My first lesson was in patience.  I always thought of myself as patient, since I’m a teacher and patience is necessary for survival, but also because I am willing to work and wait in hopes that my patience will pay off.   We may have saved for years to build our house, we may have waited five years after getting married to start a family, I may have earned multiple college degrees, but I didn’t know what real patience was until I became a mother.  Real patience, I learned, is pacing the floors in the middle of the night, rocking my baby to sleep.  Real patience is nursing my baby for four hours straight each evening for the first three months, and learning to eat my dinner with one hand (even the left one).  Real patience is changing my baby’s diaper or clothes or my own clothes for the fifth or sixth or seventh time that day, before noon.  Real patience is what enabled me to do these things quietly, calmly, even happily.

I also learned to trust my instincts.  Experts, both respected and self-proclaimed, are contstantly telling me how to feed my son, how often to pick him up, what to dress him in, how to lay him down to sleep, how to get him to sleep through the night, when to start solids, when he should reach each milestone.  After some self-doubt early on, I realized that nobody knows my baby better than I do.  So far, my instincts have led me to breastfeed on-cue exclusively for the first six months, nurse in public, cosleep, respond to my baby’s cries, hold or wear my baby, feed him real foods, and allow him to achieve milestones on his own developmental timeline.  I’ve learned to smile, nod, and discard advice that doesn’t meld with my instincts.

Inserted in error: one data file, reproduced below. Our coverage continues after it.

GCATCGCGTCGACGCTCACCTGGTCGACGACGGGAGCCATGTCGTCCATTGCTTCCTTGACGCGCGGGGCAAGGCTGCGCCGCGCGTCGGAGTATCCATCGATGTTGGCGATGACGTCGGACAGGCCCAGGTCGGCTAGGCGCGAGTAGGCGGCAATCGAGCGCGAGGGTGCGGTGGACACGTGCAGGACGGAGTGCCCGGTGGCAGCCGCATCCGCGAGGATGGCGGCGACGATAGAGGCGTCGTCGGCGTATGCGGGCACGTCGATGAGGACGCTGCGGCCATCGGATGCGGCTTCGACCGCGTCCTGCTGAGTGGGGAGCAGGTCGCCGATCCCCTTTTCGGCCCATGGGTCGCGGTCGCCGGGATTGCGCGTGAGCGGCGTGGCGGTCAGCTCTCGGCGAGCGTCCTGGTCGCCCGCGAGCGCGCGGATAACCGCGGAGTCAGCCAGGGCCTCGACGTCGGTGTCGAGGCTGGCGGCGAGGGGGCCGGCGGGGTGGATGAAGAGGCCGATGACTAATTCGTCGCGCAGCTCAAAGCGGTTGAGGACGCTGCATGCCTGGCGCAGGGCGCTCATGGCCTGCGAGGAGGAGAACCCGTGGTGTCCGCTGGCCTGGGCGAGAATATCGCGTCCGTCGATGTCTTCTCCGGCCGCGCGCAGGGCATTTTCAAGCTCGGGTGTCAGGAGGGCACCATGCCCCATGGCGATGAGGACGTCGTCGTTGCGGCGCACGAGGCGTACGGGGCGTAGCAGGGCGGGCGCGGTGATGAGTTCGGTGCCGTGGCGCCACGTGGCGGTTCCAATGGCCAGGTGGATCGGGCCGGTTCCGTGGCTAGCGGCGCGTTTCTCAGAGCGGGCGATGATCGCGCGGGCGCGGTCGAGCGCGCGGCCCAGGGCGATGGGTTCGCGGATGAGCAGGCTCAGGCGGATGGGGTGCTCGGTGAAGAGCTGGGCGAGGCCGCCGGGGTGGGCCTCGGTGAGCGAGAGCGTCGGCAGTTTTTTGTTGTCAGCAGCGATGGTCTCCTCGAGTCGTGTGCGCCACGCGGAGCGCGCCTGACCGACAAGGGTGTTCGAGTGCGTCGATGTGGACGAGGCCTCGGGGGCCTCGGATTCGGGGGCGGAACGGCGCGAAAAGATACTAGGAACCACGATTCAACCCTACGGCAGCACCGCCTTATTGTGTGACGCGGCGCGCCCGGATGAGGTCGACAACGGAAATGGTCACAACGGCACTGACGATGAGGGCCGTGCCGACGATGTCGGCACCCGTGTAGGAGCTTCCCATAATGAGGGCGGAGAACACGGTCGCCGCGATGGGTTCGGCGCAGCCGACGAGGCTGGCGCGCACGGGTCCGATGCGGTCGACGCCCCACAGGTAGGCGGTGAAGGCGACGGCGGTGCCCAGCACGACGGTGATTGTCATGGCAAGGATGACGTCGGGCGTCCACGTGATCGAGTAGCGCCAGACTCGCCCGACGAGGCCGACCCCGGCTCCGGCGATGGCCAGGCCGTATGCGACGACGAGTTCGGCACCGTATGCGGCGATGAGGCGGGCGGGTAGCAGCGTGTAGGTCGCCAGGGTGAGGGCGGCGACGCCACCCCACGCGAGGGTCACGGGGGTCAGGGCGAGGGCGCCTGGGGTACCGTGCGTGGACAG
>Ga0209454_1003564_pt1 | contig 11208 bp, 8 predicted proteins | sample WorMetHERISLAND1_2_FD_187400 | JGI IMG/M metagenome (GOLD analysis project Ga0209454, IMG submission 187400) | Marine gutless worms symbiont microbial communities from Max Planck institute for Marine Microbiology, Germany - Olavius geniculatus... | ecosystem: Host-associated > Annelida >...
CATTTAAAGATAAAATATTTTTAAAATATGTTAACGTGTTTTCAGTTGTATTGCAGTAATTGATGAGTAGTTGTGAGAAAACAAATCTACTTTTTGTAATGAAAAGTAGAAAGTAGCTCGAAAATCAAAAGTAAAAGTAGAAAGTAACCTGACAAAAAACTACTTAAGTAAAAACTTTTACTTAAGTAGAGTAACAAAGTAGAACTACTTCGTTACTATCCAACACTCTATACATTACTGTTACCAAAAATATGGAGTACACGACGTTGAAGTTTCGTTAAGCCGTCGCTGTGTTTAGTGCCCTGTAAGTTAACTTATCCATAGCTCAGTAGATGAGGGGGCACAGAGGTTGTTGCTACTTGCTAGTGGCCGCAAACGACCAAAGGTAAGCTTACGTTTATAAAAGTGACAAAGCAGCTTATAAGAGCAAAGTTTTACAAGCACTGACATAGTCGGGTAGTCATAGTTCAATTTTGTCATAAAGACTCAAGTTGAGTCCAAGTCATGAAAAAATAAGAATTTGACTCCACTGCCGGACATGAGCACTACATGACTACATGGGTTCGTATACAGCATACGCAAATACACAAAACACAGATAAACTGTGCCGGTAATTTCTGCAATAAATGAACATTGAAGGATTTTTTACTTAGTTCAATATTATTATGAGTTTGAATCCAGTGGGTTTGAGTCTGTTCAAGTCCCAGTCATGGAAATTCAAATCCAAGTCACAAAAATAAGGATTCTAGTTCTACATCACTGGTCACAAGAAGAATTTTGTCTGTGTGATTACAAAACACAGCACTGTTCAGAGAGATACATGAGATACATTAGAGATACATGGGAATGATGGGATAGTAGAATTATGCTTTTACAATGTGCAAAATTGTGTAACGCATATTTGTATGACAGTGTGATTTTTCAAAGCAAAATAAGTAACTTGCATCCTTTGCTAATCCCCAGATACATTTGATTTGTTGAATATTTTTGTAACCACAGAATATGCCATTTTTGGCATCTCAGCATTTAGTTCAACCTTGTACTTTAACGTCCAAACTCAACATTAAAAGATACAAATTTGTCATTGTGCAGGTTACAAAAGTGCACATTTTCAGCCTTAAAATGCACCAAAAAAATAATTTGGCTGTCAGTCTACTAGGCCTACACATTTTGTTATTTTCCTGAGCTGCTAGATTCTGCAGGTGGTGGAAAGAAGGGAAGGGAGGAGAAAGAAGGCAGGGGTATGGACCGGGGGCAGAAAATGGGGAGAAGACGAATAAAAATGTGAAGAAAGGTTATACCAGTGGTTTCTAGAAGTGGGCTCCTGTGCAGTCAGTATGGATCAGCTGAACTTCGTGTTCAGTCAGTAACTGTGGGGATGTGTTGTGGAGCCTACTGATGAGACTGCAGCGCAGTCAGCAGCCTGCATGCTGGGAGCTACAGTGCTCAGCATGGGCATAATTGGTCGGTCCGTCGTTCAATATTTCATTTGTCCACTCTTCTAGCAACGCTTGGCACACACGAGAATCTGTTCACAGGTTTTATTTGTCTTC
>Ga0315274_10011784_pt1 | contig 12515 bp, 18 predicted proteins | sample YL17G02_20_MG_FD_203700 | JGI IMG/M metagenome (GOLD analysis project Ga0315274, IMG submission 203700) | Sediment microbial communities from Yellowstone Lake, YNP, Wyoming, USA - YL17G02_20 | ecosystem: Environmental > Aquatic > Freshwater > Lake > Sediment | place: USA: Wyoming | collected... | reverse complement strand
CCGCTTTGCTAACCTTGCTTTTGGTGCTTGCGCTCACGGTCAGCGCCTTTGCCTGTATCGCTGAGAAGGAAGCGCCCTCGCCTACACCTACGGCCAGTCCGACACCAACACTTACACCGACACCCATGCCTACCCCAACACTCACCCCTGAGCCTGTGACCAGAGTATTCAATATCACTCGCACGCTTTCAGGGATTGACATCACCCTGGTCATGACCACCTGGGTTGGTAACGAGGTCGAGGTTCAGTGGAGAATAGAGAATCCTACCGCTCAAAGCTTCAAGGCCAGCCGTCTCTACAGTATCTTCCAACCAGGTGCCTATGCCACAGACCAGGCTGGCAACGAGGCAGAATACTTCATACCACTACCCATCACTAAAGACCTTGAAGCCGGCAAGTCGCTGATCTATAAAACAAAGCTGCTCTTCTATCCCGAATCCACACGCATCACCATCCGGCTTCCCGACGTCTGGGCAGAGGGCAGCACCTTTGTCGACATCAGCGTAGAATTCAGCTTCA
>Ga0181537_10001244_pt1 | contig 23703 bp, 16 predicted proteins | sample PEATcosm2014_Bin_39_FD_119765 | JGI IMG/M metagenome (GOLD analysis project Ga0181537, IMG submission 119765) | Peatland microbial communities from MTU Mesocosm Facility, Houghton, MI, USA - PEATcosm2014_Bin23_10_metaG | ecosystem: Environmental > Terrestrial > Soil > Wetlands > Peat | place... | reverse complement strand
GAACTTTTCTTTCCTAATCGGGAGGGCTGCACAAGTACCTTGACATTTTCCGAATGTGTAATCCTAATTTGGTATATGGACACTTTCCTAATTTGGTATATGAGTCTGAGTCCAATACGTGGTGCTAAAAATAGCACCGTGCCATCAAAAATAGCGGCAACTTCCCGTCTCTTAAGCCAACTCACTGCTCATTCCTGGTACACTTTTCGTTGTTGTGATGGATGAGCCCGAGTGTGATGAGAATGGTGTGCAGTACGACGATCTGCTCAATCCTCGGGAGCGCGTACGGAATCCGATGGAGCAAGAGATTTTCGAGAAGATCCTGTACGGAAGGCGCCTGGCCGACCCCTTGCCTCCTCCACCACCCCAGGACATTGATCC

Finally, in these last ten months I’ve learned what it means to love a child.  I always knew what it was like to love my parents, siblings, other family members, friends, and of course my husband, but I now know what the love of a mother for her baby feels like.  It is unconditional, unwavering.  I understand why mothers in nature can be the most formidable, fearless, and dangerous protectors of their babies.  My resolve to live sustainably has strengthened since becoming a mother, since I see it as an extension of protecting my son and providing for his future.  Joshua owns my heart and my soul.

P.S. This is my 800th post!

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Carnival of Natural Parenting -- Hobo Mama and Code Name: MamaVisit Hobo Mama and Code Name: Mama to find out how you can participate in the next Carnival of Natural Parenting!

Please take time to read the submissions by the other carnival participants:

 

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A Day in the Life of a Working Mom

2:00 am- Joshua nuzzles me, looking to nurse. I nurse him and he goes back to sleep. He wakes and nurses about every 15 minutes for the next two hours. I’m awake the whole time.

Continue reading at the Breastfeeding Diaries…

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Baby-Led Weaning with Real Food

As an advocate for real, healthy, local foods, I was dreading introducing solids to my son.  I just couldn’t imagine having his first food be processed cereal.  I’d also seen jarred baby food and was completely grossed out by it.  Nobody could tell me that those were the best choice for my son’s health; my instincts said we needed to take a different route.  After discussing the topic of introducing solids with some twitter friends, I got recommendations for two books that I love and recommend to all parents: